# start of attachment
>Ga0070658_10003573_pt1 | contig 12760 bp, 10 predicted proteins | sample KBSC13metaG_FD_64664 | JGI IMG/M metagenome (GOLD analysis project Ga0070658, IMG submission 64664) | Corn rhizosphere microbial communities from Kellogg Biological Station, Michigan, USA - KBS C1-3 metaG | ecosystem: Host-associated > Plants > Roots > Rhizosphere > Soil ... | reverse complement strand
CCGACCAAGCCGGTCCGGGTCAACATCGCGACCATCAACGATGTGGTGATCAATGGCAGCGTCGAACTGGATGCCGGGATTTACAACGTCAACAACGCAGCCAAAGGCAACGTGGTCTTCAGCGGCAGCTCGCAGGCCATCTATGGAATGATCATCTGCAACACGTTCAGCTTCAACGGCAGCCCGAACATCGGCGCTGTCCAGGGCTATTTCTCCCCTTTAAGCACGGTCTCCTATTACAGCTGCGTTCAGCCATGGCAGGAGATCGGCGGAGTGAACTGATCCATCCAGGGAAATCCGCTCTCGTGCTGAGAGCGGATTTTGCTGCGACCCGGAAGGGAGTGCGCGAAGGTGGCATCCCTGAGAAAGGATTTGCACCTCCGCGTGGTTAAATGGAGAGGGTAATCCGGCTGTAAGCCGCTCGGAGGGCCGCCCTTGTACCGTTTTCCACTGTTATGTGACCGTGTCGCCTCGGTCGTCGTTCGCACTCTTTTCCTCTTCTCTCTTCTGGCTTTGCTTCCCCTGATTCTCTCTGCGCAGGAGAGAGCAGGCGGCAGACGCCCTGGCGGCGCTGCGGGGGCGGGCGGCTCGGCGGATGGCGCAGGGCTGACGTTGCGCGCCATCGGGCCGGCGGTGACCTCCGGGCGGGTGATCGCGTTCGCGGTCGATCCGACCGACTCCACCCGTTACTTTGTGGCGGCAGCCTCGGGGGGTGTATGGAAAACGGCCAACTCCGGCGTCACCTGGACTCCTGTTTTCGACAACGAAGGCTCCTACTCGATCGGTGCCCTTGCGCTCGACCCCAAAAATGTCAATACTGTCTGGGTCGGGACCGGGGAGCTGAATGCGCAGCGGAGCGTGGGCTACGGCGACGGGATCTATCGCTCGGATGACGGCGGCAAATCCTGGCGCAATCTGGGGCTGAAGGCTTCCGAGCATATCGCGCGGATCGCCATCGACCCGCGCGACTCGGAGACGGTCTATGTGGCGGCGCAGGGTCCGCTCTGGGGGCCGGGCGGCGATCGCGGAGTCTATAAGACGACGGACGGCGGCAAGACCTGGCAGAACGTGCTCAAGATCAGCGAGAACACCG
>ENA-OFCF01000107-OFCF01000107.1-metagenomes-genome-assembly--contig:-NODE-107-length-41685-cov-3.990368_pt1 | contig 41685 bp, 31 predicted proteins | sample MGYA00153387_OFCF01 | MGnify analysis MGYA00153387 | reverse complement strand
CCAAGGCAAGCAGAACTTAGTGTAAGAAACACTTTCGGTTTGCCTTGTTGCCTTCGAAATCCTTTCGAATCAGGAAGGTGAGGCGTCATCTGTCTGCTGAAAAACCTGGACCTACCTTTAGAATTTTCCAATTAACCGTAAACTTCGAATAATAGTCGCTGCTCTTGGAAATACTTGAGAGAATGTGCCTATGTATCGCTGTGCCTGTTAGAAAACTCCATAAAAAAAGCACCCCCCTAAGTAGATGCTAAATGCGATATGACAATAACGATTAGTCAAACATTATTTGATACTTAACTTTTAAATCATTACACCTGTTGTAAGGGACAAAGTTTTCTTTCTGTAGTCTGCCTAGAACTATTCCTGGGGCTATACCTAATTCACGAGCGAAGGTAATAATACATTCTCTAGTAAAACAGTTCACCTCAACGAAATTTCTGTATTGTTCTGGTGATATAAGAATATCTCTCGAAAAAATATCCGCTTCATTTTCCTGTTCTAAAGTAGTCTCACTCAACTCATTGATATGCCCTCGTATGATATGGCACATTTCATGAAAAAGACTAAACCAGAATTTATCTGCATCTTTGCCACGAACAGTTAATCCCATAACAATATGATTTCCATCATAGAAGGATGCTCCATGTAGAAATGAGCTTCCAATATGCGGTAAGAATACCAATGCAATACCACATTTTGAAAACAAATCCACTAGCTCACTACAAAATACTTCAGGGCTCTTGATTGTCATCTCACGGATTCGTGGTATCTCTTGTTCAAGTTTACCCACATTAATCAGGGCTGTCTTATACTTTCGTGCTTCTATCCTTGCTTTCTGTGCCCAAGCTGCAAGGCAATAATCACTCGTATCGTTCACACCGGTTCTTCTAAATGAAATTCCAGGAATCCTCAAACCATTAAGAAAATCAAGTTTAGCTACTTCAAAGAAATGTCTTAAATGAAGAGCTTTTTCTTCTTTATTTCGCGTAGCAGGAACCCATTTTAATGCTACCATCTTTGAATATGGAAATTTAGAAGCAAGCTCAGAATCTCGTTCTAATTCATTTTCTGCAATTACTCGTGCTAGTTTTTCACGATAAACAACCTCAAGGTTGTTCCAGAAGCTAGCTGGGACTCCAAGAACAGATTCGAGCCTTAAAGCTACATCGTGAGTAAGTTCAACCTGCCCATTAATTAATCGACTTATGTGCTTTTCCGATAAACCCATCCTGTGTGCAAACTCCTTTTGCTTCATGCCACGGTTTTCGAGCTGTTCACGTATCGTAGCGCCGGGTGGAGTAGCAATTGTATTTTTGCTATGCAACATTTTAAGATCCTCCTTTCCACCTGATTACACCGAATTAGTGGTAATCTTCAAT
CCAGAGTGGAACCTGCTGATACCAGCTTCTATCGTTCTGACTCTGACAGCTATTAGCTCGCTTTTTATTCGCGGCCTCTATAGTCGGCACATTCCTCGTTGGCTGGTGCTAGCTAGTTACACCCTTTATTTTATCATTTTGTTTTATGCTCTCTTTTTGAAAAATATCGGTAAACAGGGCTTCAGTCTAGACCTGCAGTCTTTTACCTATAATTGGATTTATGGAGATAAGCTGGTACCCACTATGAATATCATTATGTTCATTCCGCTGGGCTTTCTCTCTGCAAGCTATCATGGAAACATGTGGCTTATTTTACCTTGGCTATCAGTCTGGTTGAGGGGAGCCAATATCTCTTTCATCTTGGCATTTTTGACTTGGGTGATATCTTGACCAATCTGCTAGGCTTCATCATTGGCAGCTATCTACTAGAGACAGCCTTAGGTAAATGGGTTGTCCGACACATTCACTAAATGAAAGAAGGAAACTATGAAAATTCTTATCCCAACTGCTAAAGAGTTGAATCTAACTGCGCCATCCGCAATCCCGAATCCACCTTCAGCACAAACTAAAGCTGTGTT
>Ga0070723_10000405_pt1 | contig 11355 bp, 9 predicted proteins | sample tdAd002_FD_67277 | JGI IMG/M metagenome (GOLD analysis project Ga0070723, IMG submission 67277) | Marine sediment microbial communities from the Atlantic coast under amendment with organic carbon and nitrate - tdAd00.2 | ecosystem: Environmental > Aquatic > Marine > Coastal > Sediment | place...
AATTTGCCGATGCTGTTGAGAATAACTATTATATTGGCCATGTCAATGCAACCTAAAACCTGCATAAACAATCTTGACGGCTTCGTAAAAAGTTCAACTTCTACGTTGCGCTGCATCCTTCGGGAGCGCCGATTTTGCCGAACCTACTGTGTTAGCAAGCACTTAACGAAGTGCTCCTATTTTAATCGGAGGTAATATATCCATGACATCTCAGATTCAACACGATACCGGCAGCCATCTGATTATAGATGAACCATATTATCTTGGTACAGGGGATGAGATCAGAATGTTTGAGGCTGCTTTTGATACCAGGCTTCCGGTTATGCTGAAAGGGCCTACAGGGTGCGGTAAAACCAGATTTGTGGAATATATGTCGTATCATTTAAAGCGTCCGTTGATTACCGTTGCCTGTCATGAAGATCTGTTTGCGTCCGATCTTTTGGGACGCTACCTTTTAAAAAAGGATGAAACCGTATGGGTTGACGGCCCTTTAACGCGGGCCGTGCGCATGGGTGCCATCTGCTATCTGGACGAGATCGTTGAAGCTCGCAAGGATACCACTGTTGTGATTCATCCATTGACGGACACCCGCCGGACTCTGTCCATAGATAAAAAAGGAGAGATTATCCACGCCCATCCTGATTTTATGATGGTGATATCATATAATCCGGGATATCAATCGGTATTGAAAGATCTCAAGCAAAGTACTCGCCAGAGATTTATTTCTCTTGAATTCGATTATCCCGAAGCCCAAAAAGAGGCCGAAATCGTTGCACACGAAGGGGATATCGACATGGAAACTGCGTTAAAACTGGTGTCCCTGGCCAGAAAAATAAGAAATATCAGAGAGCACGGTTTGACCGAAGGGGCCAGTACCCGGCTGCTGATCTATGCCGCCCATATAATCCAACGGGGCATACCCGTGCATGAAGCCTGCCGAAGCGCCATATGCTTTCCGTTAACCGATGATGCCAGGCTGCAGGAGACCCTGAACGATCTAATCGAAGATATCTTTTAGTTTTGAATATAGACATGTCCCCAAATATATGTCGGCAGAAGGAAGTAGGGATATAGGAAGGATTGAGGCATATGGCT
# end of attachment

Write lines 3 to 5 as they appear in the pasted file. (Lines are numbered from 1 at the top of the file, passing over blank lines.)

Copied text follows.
>ENA-OFCF01000107-OFCF01000107.1-metagenomes-genome-assembly--contig:-NODE-107-length-41685-cov-3.990368_pt1 | contig 41685 bp, 31 predicted proteins | sample MGYA00153387_OFCF01 | MGnify analysis MGYA00153387 | reverse complement strand
CCAAGGCAAGCAGAACTTAGTGTAAGAAACACTTTCGGTTTGCCTTGTTGCCTTCGAAATCCTTTCGAATCAGGAAGGTGAGGCGTCATCTGTCTGCTGAAAAACCTGGACCTACCTTTAGAATTTTCCAATTAACCGTAAACTTCGAATAATAGTCGCTGCTCTTGGAAATACTTGAGAGAATGTGCCTATGTATCGCTGTGCCTGTTAGAAAACTCCATAAAAAAAGCACCCCCCTAAGTAGATGCTAAATGCGATATGACAATAACGATTAGTCAAACATTATTTGATACTTAACTTTTAAATCATTACACCTGTTGTAAGGGACAAAGTTTTCTTTCTGTAGTCTGCCTAGAACTATTCCTGGGGCTATACCTAATTCACGAGCGAAGGTAATAATACATTCTCTAGTAAAACAGTTCACCTCAACGAAATTTCTGTATTGTTCTGGTGATATAAGAATATCTCTCGAAAAAATATCCGCTTCATTTTCCTGTTCTAAAGTAGTCTCACTCAACTCATTGATATGCCCTCGTATGATATGGCACATTTCATGAAAAAGACTAAACCAGAATTTATCTGCATCTTTGCCACGAACAGTTAATCCCATAACAATATGATTTCCATCATAGAAGGATGCTCCATGTAGAAATGAGCTTCCAATATGCGGTAAGAATACCAATGCAATACCACATTTTGAAAACAAATCCACTAGCTCACTACAAAATACTTCAGGGCTCTTGATTGTCATCTCACGGATTCGTGGTATCTCTTGTTCAAGTTTACCCACATTAATCAGGGCTGTCTTATACTTTCGTGCTTCTATCCTTGCTTTCTGTGCCCAAGCTGCAAGGCAATAATCACTCGTATCGTTCACACCGGTTCTTCTAAATGAAATTCCAGGAATCCTCAAACCATTAAGAAAATCAAGTTTAGCTACTTCAAAGAAATGTCTTAAATGAAGAGCTTTTTCTTCTTTATTTCGCGTAGCAGGAACCCATTTTAATGCTACCATCTTTGAATATGGAAATTTAGAAGCAAGCTCAGAATCTCGTTCTAATTCATTTTCTGCAATTACTCGTGCTAGTTTTTCACGATAAACAACCTCAAGGTTGTTCCAGAAGCTAGCTGGGACTCCAAGAACAGATTCGAGCCTTAAAGCTACATCGTGAGTAAGTTCAACCTGCCCATTAATTAATCGACTTATGTGCTTTTCCGATAAACCCATCCTGTGTGCAAACTCCTTTTGCTTCATGCCACGGTTTTCGAGCTGTTCACGTATCGTAGCGCCGGGTGGAGTAGCAATTGTATTTTTGCTATGCAACATTTTAAGATCCTCCTTTCCACCTGATTACACCGAATTAGTGGTAATCTTCAAT
CCAGAGTGGAACCTGCTGATACCAGCTTCTATCGTTCTGACTCTGACAGCTATTAGCTCGCTTTTTATTCGCGGCCTCTATAGTCGGCACATTCCTCGTTGGCTGGTGCTAGCTAGTTACACCCTTTATTTTATCATTTTGTTTTATGCTCTCTTTTTGAAAAATATCGGTAAACAGGGCTTCAGTCTAGACCTGCAGTCTTTTACCTATAATTGGATTTATGGAGATAAGCTGGTACCCACTATGAATATCATTATGTTCATTCCGCTGGGCTTTCTCTCTGCAAGCTATCATGGAAACATGTGGCTTATTTTACCTTGGCTATCAGTCTGGTTGAGGGGAGCCAATATCTCTTTCATCTTGGCATTTTTGACTTGGGTGATATCTTGACCAATCTGCTAGGCTTCATCATTGGCAGCTATCTACTAGAGACAGCCTTAGGTAAATGGGTTGTCCGACACATTCACTAAATGAAAGAAGGAAACTATGAAAATTCTTATCCCAACTGCTAAAGAGTTGAATCTAACTGCGCCATCCGCAATCCCGAATCCACCTTCAGCACAAACTAAAGCTGTGTT